History begins with written documents. Before that there is prehistory.

When did the history of monasticism begin?

The first document about Christian monks whose author we know the author is the "Life of Antony", by St Athanasius. So the history of monasticism begins with Antony (c. 250-350).

The repercussions of this first writing were enormous. But it must not be thought that the "Life of Antony" was the beginning of monastic life. This book appeared in 357. But a papyrus shows there was a large group of monks round Antony in Lower Egypt already about 305. In Upper Egypt Pachomius founded his monastery about 320 and died in 346, that is, before the publication of the 'Life of Antony', leaving about 6 or 8 thousand monks and nuns. Well before that, there were monks in Syria and even in Gaul, on an island near Lyons.

Monasticism did not begin by being passed from one to another but arose like spontaneous eruptions, or like a spring gushing forth in different places from a source underground.

This sudden emergence of monasticism in several distant geographical points: Egypt, Palestine, Syria, Asia Minor, Gaul, suggests an underground spring, a secret preparation by the Holy Spirit. There was as it were a prehistory of monasticism: a prehistory within the hearts of men and women, a prehistory, that is, of monastic spirituality, a few features of which we shall try pointers to this preparation by the Spirit.

It seems that among the many causes which could, directly or indirectly, be at the source of the emergence of monasticism in the third century, the following can be identified in chronological order: a vague outline in the Old Testament, more defined ascetical movements among the Jews in the time of Jesus, the radical call of the gospel teaching which gave rise to consecrated virginity faily early on, then martyrdom and finally Origen.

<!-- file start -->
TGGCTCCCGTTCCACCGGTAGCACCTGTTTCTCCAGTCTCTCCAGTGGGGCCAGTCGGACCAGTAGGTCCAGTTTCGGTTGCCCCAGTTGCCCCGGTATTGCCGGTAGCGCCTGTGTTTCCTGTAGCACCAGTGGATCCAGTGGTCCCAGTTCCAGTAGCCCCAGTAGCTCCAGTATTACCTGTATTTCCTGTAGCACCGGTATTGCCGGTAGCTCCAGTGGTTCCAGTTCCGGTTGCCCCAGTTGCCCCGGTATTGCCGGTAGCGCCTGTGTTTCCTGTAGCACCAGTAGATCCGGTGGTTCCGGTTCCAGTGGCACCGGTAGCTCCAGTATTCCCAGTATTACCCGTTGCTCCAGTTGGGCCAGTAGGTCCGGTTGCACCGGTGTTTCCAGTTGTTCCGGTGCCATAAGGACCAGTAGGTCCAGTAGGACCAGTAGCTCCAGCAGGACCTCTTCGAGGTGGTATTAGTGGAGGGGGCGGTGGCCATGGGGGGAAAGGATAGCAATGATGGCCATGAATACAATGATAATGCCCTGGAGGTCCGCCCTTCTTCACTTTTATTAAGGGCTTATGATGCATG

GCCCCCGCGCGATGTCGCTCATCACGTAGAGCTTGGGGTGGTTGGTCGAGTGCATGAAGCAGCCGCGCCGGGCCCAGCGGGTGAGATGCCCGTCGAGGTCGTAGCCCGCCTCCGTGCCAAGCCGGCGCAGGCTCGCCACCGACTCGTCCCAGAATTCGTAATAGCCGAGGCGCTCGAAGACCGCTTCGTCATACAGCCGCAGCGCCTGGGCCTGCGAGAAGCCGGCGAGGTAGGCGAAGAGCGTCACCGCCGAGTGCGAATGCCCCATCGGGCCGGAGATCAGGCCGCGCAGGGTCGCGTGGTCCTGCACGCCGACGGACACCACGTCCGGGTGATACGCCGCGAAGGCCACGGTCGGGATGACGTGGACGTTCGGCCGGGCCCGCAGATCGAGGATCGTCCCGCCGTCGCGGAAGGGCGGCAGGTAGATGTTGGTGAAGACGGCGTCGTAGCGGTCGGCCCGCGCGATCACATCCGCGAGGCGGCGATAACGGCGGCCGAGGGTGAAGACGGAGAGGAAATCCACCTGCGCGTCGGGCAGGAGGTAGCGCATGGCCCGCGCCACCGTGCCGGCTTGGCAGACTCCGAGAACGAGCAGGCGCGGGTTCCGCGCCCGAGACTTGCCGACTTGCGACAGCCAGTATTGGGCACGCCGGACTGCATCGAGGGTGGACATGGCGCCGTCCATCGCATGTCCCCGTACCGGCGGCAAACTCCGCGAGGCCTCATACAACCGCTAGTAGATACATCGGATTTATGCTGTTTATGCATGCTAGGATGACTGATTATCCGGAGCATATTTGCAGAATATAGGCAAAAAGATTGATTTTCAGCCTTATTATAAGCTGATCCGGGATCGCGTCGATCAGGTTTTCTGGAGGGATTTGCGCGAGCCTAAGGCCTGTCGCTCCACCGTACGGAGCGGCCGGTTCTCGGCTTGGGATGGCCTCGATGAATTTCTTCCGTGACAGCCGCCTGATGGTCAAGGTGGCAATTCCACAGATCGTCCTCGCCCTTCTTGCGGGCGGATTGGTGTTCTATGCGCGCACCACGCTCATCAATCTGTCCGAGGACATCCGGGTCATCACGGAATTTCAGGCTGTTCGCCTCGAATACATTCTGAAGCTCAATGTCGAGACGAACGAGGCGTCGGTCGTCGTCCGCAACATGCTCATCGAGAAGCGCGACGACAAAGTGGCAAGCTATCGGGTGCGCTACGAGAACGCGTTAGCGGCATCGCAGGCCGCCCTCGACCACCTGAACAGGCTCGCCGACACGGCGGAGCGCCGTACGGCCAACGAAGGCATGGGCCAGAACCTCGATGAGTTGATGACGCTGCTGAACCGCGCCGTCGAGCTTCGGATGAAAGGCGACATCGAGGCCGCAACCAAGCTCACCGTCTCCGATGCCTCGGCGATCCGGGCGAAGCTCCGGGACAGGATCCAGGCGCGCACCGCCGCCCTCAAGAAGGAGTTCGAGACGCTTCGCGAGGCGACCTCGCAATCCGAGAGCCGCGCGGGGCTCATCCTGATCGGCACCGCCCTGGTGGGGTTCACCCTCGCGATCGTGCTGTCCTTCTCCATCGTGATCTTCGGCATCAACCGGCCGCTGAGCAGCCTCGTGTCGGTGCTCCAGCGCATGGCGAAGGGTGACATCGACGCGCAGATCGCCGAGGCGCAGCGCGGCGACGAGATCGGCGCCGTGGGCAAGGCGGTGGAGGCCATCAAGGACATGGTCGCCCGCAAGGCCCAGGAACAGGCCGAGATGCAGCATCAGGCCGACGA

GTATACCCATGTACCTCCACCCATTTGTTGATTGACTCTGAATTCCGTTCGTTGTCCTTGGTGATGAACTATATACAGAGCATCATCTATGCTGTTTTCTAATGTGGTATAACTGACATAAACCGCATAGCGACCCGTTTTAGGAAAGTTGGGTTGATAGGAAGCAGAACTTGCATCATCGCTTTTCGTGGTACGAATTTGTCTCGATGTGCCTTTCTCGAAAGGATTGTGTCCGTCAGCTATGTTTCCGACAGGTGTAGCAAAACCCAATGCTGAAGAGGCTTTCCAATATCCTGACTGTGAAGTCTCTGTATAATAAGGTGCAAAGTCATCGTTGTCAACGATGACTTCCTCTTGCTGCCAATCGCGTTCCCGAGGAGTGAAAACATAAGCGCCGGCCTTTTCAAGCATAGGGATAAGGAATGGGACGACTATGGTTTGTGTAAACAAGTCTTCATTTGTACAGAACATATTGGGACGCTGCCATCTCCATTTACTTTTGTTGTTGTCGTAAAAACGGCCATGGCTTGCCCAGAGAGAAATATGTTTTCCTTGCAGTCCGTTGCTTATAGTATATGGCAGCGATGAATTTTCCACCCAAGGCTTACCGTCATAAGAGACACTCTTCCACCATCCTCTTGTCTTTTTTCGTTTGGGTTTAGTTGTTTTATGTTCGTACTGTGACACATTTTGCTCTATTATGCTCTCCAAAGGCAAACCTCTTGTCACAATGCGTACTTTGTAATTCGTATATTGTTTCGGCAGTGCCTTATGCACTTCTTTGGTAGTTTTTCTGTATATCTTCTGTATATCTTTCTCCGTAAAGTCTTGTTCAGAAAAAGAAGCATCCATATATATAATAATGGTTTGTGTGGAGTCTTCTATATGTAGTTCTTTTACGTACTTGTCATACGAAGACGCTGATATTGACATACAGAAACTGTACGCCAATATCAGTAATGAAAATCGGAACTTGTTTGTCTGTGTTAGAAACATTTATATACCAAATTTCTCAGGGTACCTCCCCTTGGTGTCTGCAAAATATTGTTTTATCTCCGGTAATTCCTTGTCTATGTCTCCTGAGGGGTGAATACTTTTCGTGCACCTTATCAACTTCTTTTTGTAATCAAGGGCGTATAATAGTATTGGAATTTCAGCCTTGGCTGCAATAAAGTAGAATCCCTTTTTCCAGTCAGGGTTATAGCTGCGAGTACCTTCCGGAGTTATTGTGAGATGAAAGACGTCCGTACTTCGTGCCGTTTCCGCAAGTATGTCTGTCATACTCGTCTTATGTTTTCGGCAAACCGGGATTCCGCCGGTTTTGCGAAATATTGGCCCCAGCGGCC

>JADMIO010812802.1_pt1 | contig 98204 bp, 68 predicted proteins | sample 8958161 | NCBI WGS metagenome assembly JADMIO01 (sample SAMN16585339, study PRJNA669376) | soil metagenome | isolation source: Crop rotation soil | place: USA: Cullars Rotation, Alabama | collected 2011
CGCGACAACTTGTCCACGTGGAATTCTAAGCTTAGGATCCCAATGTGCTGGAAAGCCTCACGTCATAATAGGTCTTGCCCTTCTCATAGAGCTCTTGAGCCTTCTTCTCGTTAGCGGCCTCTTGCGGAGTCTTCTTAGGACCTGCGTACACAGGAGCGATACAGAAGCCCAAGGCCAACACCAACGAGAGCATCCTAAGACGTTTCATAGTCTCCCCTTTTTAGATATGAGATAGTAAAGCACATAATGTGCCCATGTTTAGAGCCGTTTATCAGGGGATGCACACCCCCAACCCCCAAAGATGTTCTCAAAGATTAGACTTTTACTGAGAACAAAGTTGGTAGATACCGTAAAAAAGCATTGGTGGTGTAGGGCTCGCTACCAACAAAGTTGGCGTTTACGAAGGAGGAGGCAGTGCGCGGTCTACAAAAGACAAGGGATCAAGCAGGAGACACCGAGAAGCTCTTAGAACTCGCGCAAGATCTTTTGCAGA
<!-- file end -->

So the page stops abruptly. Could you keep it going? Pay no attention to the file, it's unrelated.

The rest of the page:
Although Jerome spoke of "the monks of the Old Testament" (Ep. 125:7), there is no monasticism properly speaking at that time. This is no doubt because the people as a whole were considered to be consecrated. On the other hand the expectation of the Messiah called for child-bearing in the hope of bringing him into the world. This excluded consecrated virginity; we read that the daughter of Jephta "bewailed her virginity" (Jg. 11:38).

However we do find some idea, some traces of consecrated life: the levites for whom God is the only inheritance; the nazirites (a name meaning "consecrated), for life or temporarily, was sanctioned by certain restrictions. Samson was a nazirite, but his adventures with Delilah show that, unfortunately for him, marriage was not among these restrictions!

The Bible also mentions groups of ascetics round Elijah called, according to the translations: "Brother Prophets" or "Sons of the Prophets" (I Kg 20:35; 2 Kg 3f). Here too some of them were married (2 Kg 4:1).

The prophets Amos, Hosea and Jeremiah adumbrated the hermit life of monks by idealising life in the desert where God made a covenant with his people. Isaiah called on the people to: "prepare a highway in the desert for the Lord" (Is. 40:3). At the end of the Old Testament writings, one finds a hint of the fruitfulness of the barren woman and the virgin. (Ps.112).

John appeared at the threshold of the New Testament announcing Jesus, and also the advent of monks: he was not married, he lived in the desert, fasted, prayed, meditated on the Law and above all gave proof of his humility: "He must grow greater and I must grow less". Then there was Mary who wished to keep her virginity and in whom later generations have always seen the model of consecrated virgins who, humble like her, allow the Word of God to enter and bear fruit within them.

Profane history also demonstrates the existence of forms of life very close to monasticism.